Tens of thousands demonstrated in Moscow and other cities around Russia today against the murder of Boris Nemtsov on Friday night. Nemtsov, a former deputy prime minister, was a prominent critic of president Vladimir Putin’s war in Ukraine. He had been due to lead today’s demonstration in Moscow against the war, marking a year since Russia annexed Crimea.
Just hours before he was killed Nemtsov gave a radio interview where he described how Russian special forces had seized the parliament building of the Autonomous Republic of Crimea on 27 February 2014. He called for an end to Russian aggression against Ukraine and for a “political transformation” in Russia, with fair elections and an end to censorship.
Nemtsov was a controversial figure. He was sacked as deputy prime minister after the Russian financial crash in 1998. That crash was in part precipitated by neoliberal policies of drastic cuts imposed by Nemtsov and Anatoly Chubais. Known as “shock therapy”, these caused untold suffering for millions of Russians – while enabling a small group of oligarchs to seize large sections of the Russian economy. But Nemtsov also opposed Russia’s wars in Chechnya and now Ukraine – which earned him the enmity of Putin.
Here is a statement released in Nemtsov’s murder published yesterday by the Russian socialist website openleft.ru
While it’s still too early to say exactly how, there is no doubt that the murder of Boris changes the situation in Russia. This act of terror, whoever committed it, is directly linked to the unbridled chauvinist propaganda which has accompanied the aggressive foreign policy of the Kremlin for several years now. One of the major motifs of this propaganda, since the moment of Putin’s Crimean Speech, has been the attempt to rally the nation in hatred of the “fifth column”, of “national traitors”, in the face of its tribulations. The “internal enemy” has not been anonymous: it has had several faces, constantly looking out from the billboards of shame, and several names, constantly repeated on television. One of these enemies was Boris Nemtsov. On the eve of his death, the channel NTV was preparing the latest muck-raking “investigation” into the “Russian Maidan”, in which yet again Boris Nemtsov would be a key protagonist.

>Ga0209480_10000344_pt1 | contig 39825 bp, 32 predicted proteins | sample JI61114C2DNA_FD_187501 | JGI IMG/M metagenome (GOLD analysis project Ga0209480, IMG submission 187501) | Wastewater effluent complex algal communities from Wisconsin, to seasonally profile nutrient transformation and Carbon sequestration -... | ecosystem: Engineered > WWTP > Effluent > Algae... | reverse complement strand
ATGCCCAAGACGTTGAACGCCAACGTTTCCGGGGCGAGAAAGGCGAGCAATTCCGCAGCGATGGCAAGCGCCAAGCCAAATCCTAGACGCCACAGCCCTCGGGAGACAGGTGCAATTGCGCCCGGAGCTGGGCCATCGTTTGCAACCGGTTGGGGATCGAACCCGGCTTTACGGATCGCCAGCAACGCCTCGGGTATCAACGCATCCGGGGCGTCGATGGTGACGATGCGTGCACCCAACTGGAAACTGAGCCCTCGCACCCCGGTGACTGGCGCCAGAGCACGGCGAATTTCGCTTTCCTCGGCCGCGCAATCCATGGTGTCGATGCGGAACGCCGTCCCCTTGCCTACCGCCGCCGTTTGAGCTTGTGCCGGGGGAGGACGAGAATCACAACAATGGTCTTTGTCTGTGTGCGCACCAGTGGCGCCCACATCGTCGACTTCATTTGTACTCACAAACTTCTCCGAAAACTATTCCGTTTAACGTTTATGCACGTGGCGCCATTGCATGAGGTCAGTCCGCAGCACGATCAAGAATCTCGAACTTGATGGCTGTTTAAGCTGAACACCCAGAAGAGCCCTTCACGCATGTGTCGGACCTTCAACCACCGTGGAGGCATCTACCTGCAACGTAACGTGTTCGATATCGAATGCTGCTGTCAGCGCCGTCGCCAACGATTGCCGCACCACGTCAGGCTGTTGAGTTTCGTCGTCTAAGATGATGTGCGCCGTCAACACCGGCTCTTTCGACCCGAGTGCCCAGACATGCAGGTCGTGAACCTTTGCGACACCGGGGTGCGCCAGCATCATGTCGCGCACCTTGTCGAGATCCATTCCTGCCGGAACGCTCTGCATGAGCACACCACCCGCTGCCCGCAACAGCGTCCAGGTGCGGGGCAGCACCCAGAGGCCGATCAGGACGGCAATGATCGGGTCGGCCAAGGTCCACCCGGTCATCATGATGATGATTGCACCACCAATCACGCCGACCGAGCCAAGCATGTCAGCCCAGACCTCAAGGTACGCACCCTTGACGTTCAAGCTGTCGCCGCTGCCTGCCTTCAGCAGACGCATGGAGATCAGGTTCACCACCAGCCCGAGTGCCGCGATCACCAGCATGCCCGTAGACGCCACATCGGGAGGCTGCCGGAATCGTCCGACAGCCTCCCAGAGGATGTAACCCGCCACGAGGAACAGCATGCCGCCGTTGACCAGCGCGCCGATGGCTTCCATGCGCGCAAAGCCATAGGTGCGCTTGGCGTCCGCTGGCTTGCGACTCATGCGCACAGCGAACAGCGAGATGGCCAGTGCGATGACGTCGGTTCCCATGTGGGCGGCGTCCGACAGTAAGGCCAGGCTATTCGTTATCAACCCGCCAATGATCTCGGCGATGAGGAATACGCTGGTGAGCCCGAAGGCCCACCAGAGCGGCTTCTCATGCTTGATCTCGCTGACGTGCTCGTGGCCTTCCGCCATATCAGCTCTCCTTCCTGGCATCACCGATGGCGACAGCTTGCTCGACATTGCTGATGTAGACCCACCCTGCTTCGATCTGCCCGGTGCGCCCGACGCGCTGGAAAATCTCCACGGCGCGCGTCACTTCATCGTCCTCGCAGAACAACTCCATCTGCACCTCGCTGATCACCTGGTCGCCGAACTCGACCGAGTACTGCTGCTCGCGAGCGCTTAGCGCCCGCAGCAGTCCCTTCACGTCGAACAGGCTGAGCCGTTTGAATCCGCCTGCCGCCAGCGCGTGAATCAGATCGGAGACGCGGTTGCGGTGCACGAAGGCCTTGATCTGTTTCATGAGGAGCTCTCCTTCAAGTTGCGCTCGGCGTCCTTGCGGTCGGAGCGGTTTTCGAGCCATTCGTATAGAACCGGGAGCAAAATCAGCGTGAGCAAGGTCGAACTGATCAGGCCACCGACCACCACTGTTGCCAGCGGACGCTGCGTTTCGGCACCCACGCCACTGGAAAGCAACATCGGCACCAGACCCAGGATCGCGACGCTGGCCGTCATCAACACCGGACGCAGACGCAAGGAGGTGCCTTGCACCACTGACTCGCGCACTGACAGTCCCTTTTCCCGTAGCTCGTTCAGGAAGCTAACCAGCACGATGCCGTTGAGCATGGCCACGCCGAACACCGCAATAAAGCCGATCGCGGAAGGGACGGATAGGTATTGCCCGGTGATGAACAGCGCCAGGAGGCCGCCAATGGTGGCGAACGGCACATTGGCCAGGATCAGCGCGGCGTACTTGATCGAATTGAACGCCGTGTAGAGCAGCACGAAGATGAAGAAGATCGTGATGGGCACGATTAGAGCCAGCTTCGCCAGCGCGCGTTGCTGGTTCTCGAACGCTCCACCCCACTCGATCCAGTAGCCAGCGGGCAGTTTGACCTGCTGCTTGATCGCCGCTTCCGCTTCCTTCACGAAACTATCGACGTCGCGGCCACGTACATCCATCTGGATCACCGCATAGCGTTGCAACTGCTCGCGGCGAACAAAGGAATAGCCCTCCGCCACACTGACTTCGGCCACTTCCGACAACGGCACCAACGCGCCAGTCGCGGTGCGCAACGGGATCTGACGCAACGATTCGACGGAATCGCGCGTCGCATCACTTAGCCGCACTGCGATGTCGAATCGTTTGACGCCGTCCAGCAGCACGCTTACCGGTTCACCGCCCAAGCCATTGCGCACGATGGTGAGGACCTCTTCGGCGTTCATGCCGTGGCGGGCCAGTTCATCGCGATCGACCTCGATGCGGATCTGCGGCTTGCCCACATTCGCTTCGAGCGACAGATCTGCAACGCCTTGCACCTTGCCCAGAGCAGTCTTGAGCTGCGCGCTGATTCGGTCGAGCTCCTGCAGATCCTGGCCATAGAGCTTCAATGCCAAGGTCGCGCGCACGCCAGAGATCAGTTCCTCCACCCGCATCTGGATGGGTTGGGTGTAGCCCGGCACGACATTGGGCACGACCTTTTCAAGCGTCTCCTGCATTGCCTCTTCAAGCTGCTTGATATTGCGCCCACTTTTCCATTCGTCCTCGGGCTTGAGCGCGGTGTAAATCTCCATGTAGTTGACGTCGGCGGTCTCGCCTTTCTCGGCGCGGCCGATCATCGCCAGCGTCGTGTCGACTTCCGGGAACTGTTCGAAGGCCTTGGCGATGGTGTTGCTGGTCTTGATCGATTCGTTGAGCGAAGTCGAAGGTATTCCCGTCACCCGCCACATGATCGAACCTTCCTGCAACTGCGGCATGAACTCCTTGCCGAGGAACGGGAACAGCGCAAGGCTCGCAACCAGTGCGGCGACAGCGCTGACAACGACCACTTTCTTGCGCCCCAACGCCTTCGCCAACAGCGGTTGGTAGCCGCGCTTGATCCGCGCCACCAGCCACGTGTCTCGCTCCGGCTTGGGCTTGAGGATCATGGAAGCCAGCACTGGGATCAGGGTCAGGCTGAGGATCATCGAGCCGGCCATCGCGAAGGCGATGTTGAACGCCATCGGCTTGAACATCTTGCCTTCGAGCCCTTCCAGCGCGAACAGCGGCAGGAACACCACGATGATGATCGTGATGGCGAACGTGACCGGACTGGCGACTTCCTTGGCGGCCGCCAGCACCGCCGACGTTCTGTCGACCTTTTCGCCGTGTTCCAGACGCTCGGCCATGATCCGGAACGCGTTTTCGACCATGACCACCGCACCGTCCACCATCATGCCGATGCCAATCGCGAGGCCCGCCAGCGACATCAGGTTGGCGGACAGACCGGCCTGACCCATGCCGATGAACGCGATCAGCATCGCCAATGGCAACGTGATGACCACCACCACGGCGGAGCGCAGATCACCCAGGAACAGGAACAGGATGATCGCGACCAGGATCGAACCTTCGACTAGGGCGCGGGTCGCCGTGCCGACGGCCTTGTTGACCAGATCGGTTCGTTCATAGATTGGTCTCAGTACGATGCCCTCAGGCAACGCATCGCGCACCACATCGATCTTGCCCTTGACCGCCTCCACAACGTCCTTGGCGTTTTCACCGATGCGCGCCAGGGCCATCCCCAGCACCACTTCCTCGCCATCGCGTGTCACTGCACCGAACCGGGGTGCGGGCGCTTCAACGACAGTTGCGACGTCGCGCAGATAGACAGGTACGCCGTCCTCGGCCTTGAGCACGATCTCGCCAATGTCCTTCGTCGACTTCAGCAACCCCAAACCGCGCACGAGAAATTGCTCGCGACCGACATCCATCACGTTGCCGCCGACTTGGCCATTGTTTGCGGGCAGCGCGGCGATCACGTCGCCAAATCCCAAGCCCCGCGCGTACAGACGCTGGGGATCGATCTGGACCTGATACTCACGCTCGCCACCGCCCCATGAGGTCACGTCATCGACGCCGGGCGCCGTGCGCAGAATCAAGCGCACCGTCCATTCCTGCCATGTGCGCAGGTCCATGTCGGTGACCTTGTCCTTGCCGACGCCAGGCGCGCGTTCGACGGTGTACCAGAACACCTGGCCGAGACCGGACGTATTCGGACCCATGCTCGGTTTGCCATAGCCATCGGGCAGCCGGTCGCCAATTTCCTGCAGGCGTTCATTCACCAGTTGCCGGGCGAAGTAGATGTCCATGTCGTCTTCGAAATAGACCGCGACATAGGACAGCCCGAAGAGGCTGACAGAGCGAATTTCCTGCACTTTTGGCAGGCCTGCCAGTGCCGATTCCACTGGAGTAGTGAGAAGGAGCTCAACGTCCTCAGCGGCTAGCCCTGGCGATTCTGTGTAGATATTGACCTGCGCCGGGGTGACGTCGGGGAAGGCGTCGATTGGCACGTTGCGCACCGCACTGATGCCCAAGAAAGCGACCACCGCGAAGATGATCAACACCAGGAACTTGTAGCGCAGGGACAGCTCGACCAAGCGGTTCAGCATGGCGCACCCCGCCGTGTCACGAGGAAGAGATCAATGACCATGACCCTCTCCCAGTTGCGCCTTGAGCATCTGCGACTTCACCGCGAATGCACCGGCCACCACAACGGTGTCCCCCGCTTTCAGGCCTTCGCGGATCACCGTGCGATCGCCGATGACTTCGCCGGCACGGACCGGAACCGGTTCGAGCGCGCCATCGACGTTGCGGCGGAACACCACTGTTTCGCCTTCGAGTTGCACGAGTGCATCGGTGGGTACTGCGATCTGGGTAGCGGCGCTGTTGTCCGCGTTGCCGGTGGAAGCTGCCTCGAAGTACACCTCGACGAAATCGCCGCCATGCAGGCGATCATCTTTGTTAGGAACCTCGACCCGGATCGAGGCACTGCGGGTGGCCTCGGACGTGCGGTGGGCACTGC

It’s true that Boris Nemtsov was one of the leading figures in the Yeltsin elite in the later 1990s, and bears full responsibility (alongside Putin, for example), for the social catastrophe and political crimes of that period. His views could be defined as right-wing liberal, and his geopolitical orientation as pro-American. As we know, similar views do not stop many others from holding senior positions in the Russian government or in large corporations. However, an unspoken rule bans any public criticism of the actions of the Kremlin in Ukraine, any open protest against the presence of Russian troops on the territory of another country. It was precisely this rule that Boris Nemtsov consistently broke: it was this that placed him at the top of the list of key “internal enemies”, and this was the real reason for his murder.
Of course, the murder of Nemtsov was unpleasant surprise for the federal authorities, continuing to use all their powers to keep up an illusion of stability and internal order within the country. The murder could have been ordered and carried out by certain circles from among the security services (“siloviki”) with an interest in generating further tension, or from independent groups which had benefited from backing from high-up among the “anti-Maidan”, from veterans returning from Eastern Ukraine (“Novorossia”), or from fighters backed by Ramzan Kadyrov (the pro-Putin President of Chechnya). Whoever it was, what happens next will depend on how society responds. The decision of liberal leaders to move the march from Maryino (in the suburbs of Moscow) into the centre of the city, to the site of the murder of Nemtsov, is entirely correct. After what happened on that night, the state of affairs has changed in the country, and the murder has become the key political question of the moment.
As we take to the streets, we need to demand the following:
- an independent and transparent investigation into the murder of Boris Nemtsov
- an immediate end to aggressive media propaganda, promoting hatred within the country
- real and unconditional freedom of speech and assembly
- an end to the military intervention in Ukraine
- the development of a programme to deal with the crisis, oriented on helping people, and not banks and oil corporations.
Translated from Russian by Nick Evans